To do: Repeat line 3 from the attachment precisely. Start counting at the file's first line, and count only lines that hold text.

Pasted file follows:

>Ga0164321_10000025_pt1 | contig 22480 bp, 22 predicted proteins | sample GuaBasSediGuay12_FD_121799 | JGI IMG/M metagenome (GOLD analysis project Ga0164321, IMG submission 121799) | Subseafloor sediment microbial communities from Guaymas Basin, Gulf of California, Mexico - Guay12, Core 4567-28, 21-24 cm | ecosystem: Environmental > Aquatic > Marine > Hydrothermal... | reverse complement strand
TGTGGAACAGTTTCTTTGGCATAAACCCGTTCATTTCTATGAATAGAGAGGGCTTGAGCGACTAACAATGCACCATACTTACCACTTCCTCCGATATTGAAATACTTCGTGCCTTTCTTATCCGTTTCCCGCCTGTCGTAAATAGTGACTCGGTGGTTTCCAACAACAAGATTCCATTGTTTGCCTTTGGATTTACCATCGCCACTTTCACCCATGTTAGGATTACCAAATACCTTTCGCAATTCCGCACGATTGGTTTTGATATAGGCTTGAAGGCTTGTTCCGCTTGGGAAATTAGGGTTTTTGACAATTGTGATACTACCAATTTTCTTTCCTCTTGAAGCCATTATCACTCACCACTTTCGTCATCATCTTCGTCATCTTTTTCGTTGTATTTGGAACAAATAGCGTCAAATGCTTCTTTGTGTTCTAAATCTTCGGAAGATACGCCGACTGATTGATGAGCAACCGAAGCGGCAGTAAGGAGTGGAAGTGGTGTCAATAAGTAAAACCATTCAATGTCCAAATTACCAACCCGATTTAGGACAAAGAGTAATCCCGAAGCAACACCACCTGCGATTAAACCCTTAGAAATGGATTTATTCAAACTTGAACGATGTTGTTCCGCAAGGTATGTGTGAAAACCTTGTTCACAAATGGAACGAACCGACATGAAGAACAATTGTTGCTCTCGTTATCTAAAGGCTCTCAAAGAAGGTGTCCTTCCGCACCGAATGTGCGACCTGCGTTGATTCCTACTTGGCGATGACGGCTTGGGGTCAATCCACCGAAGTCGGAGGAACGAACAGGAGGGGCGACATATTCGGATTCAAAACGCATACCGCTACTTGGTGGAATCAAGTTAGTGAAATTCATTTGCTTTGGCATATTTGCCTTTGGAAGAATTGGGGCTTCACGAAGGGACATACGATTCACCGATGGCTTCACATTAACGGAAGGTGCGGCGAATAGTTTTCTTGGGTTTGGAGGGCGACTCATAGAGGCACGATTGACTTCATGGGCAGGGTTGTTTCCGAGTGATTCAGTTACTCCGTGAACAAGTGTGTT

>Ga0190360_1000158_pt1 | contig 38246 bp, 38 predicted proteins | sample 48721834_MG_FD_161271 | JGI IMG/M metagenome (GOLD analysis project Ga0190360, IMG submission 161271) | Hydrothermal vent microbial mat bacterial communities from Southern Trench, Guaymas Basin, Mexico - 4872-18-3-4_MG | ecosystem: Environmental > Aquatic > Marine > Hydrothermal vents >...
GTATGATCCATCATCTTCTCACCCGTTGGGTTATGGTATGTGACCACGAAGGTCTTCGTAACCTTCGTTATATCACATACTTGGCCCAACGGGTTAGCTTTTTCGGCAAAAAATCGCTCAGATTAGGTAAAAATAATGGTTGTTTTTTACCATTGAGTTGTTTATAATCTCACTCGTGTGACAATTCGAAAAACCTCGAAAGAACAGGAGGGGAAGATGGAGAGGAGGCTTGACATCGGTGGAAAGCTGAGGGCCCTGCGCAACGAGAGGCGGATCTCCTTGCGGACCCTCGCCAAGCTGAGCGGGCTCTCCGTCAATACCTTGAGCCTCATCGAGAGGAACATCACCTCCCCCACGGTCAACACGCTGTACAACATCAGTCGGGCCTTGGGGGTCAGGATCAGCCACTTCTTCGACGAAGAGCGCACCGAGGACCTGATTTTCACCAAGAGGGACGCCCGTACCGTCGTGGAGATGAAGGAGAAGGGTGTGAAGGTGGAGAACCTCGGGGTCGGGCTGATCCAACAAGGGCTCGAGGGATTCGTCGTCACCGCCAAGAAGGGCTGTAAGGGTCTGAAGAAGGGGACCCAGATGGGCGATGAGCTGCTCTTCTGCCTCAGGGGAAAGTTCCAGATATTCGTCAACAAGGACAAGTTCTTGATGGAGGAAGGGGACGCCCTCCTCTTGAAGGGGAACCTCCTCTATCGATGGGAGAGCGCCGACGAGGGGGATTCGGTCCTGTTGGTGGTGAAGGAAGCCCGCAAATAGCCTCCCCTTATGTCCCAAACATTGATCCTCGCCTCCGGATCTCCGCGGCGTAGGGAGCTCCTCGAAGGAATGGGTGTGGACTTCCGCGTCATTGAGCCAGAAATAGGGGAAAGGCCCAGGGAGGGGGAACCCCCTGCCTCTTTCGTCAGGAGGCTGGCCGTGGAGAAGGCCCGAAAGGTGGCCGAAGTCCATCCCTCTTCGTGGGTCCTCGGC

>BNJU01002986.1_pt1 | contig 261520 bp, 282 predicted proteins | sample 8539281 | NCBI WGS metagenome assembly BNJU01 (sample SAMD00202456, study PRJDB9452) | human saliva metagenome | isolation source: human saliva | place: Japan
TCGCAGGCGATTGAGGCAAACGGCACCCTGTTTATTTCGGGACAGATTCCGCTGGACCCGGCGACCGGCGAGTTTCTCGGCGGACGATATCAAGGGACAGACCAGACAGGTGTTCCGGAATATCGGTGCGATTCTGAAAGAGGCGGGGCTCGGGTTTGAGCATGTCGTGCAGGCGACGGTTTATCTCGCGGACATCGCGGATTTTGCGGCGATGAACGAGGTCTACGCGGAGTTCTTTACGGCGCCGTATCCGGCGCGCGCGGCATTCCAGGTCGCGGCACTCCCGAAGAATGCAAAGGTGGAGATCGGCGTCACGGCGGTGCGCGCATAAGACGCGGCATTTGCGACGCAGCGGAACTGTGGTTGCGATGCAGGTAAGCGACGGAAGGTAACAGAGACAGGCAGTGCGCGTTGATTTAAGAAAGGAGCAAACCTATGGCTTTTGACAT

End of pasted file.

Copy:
>Ga0190360_1000158_pt1 | contig 38246 bp, 38 predicted proteins | sample 48721834_MG_FD_161271 | JGI IMG/M metagenome (GOLD analysis project Ga0190360, IMG submission 161271) | Hydrothermal vent microbial mat bacterial communities from Southern Trench, Guaymas Basin, Mexico - 4872-18-3-4_MG | ecosystem: Environmental > Aquatic > Marine > Hydrothermal vents >...